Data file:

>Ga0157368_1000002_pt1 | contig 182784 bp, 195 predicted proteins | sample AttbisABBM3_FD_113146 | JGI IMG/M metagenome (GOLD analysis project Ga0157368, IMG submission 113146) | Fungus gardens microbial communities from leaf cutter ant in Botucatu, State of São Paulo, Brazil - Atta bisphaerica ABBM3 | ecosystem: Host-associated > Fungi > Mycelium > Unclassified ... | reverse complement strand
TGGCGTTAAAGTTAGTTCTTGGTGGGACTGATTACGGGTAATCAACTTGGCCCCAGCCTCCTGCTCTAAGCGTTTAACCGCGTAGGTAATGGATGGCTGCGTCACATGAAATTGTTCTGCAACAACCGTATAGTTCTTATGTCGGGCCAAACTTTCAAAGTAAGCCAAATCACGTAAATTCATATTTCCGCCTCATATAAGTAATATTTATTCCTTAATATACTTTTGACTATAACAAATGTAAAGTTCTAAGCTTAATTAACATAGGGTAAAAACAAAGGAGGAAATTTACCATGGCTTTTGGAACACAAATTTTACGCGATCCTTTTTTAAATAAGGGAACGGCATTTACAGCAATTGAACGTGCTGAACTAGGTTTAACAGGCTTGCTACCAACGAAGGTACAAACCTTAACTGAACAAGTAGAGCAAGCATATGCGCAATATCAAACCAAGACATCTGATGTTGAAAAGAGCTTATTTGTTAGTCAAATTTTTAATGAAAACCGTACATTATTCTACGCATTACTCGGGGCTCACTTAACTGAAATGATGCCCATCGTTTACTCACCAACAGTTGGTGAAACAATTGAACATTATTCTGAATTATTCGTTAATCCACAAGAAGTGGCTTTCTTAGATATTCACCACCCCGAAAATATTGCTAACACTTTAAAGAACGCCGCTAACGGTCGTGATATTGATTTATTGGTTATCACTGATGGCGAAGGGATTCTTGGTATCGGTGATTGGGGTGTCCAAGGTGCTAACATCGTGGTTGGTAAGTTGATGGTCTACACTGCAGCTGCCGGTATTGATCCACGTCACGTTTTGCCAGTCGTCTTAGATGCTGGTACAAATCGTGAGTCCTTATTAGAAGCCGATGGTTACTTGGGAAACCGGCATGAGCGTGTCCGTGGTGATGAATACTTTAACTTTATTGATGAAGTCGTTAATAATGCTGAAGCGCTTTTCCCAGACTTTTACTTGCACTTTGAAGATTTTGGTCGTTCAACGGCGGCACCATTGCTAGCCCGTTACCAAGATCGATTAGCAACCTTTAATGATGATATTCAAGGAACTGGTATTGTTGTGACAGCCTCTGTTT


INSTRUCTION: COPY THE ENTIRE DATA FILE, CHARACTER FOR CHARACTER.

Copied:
>Ga0157368_1000002_pt1 | contig 182784 bp, 195 predicted proteins | sample AttbisABBM3_FD_113146 | JGI IMG/M metagenome (GOLD analysis project Ga0157368, IMG submission 113146) | Fungus gardens microbial communities from leaf cutter ant in Botucatu, State of São Paulo, Brazil - Atta bisphaerica ABBM3 | ecosystem: Host-associated > Fungi > Mycelium > Unclassified ... | reverse complement strand
TGGCGTTAAAGTTAGTTCTTGGTGGGACTGATTACGGGTAATCAACTTGGCCCCAGCCTCCTGCTCTAAGCGTTTAACCGCGTAGGTAATGGATGGCTGCGTCACATGAAATTGTTCTGCAACAACCGTATAGTTCTTATGTCGGGCCAAACTTTCAAAGTAAGCCAAATCACGTAAATTCATATTTCCGCCTCATATAAGTAATATTTATTCCTTAATATACTTTTGACTATAACAAATGTAAAGTTCTAAGCTTAATTAACATAGGGTAAAAACAAAGGAGGAAATTTACCATGGCTTTTGGAACACAAATTTTACGCGATCCTTTTTTAAATAAGGGAACGGCATTTACAGCAATTGAACGTGCTGAACTAGGTTTAACAGGCTTGCTACCAACGAAGGTACAAACCTTAACTGAACAAGTAGAGCAAGCATATGCGCAATATCAAACCAAGACATCTGATGTTGAAAAGAGCTTATTTGTTAGTCAAATTTTTAATGAAAACCGTACATTATTCTACGCATTACTCGGGGCTCACTTAACTGAAATGATGCCCATCGTTTACTCACCAACAGTTGGTGAAACAATTGAACATTATTCTGAATTATTCGTTAATCCACAAGAAGTGGCTTTCTTAGATATTCACCACCCCGAAAATATTGCTAACACTTTAAAGAACGCCGCTAACGGTCGTGATATTGATTTATTGGTTATCACTGATGGCGAAGGGATTCTTGGTATCGGTGATTGGGGTGTCCAAGGTGCTAACATCGTGGTTGGTAAGTTGATGGTCTACACTGCAGCTGCCGGTATTGATCCACGTCACGTTTTGCCAGTCGTCTTAGATGCTGGTACAAATCGTGAGTCCTTATTAGAAGCCGATGGTTACTTGGGAAACCGGCATGAGCGTGTCCGTGGTGATGAATACTTTAACTTTATTGATGAAGTCGTTAATAATGCTGAAGCGCTTTTCCCAGACTTTTACTTGCACTTTGAAGATTTTGGTCGTTCAACGGCGGCACCATTGCTAGCCCGTTACCAAGATCGATTAGCAACCTTTAATGATGATATTCAAGGAACTGGTATTGTTGTGACAGCCTCTGTTT